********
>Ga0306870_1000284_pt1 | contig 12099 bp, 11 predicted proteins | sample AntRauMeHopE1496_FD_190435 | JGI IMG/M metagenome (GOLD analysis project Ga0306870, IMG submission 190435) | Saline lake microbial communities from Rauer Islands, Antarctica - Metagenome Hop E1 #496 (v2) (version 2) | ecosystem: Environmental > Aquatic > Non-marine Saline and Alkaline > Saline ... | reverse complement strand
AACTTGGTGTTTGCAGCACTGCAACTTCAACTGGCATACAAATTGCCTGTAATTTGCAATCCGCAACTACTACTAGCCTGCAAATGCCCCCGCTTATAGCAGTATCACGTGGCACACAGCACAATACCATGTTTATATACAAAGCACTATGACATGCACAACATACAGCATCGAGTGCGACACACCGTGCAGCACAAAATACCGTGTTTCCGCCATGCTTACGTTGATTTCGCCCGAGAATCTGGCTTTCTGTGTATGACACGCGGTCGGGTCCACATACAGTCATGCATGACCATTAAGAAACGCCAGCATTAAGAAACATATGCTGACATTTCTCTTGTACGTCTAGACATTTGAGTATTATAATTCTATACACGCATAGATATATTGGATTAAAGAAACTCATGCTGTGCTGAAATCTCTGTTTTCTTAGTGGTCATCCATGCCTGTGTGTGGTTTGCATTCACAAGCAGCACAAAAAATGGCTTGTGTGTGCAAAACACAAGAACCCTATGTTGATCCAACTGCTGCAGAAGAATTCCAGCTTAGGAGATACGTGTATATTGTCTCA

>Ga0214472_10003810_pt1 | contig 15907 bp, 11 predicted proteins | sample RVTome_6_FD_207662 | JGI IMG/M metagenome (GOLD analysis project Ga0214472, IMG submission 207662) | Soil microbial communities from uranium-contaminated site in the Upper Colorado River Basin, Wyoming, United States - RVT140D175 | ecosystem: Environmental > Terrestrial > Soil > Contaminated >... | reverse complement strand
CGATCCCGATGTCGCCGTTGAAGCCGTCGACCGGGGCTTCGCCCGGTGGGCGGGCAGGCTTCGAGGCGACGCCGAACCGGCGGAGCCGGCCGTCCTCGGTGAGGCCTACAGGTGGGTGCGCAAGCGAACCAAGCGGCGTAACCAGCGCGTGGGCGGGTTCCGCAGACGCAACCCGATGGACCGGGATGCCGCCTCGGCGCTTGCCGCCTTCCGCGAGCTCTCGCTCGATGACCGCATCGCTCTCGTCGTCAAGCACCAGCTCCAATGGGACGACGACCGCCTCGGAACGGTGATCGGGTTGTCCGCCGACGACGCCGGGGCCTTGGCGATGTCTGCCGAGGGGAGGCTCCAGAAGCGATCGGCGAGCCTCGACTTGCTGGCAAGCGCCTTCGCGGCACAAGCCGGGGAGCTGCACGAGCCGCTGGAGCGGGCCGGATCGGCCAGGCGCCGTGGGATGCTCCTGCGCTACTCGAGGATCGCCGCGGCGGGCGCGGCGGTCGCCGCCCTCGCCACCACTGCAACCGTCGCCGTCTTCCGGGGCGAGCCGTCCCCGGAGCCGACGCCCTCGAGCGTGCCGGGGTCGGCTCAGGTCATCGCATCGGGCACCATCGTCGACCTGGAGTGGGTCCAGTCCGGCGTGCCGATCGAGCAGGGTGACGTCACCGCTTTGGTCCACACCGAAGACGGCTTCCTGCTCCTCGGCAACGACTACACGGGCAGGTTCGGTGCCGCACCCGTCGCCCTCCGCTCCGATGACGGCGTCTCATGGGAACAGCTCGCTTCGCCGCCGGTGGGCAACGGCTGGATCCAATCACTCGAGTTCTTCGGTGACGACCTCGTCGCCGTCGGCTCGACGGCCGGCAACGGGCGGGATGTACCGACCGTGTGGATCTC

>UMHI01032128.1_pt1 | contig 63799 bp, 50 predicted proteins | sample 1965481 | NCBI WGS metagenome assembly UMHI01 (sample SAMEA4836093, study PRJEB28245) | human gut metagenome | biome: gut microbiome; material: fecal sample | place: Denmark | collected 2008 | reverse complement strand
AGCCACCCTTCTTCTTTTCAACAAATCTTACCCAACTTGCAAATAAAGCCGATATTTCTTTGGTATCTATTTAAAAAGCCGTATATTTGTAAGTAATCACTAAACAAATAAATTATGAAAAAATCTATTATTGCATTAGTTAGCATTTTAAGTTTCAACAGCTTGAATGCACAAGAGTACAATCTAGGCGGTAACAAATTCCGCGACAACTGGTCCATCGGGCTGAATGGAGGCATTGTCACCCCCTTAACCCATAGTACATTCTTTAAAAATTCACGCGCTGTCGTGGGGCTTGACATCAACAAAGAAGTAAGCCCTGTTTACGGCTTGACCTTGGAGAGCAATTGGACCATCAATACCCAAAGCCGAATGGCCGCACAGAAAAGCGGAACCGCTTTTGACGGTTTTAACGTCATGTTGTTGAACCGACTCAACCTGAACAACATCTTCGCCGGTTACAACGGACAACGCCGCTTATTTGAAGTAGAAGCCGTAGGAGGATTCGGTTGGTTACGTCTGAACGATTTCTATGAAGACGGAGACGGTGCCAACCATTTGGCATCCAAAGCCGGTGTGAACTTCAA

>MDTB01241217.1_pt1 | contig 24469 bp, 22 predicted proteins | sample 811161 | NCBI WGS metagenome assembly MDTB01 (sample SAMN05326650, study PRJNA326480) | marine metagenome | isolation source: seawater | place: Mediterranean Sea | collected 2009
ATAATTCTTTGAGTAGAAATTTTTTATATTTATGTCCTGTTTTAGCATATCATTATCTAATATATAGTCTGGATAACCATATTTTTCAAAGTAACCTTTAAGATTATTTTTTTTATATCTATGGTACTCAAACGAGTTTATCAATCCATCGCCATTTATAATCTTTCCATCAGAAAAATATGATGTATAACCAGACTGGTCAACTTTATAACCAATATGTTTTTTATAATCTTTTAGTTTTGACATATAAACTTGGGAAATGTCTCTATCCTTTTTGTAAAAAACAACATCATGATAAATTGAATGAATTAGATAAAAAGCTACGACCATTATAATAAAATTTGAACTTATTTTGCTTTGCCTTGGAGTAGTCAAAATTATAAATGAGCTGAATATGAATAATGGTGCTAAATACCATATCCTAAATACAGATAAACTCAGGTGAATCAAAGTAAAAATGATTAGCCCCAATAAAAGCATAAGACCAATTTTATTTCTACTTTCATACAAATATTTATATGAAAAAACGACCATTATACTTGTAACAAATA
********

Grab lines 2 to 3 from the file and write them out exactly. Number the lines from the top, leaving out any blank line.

AACTTGGTGTTTGCAGCACTGCAACTTCAACTGGCATACAAATTGCCTGTAATTTGCAATCCGCAACTACTACTAGCCTGCAAATGCCCCCGCTTATAGCAGTATCACGTGGCACACAGCACAATACCATGTTTATATACAAAGCACTATGACATGCACAACATACAGCATCGAGTGCGACACACCGTGCAGCACAAAATACCGTGTTTCCGCCATGCTTACGTTGATTTCGCCCGAGAATCTGGCTTTCTGTGTATGACACGCGGTCGGGTCCACATACAGTCATGCATGACCATTAAGAAACGCCAGCATTAAGAAACATATGCTGACATTTCTCTTGTACGTCTAGACATTTGAGTATTATAATTCTATACACGCATAGATATATTGGATTAAAGAAACTCATGCTGTGCTGAAATCTCTGTTTTCTTAGTGGTCATCCATGCCTGTGTGTGGTTTGCATTCACAAGCAGCACAAAAAATGGCTTGTGTGTGCAAAACACAAGAACCCTATGTTGATCCAACTGCTGCAGAAGAATTCCAGCTTAGGAGATACGTGTATATTGTCTCA

>Ga0214472_10003810_pt1 | contig 15907 bp, 11 predicted proteins | sample RVTome_6_FD_207662 | JGI IMG/M metagenome (GOLD analysis project Ga0214472, IMG submission 207662) | Soil microbial communities from uranium-contaminated site in the Upper Colorado River Basin, Wyoming, United States - RVT140D175 | ecosystem: Environmental > Terrestrial > Soil > Contaminated >... | reverse complement strand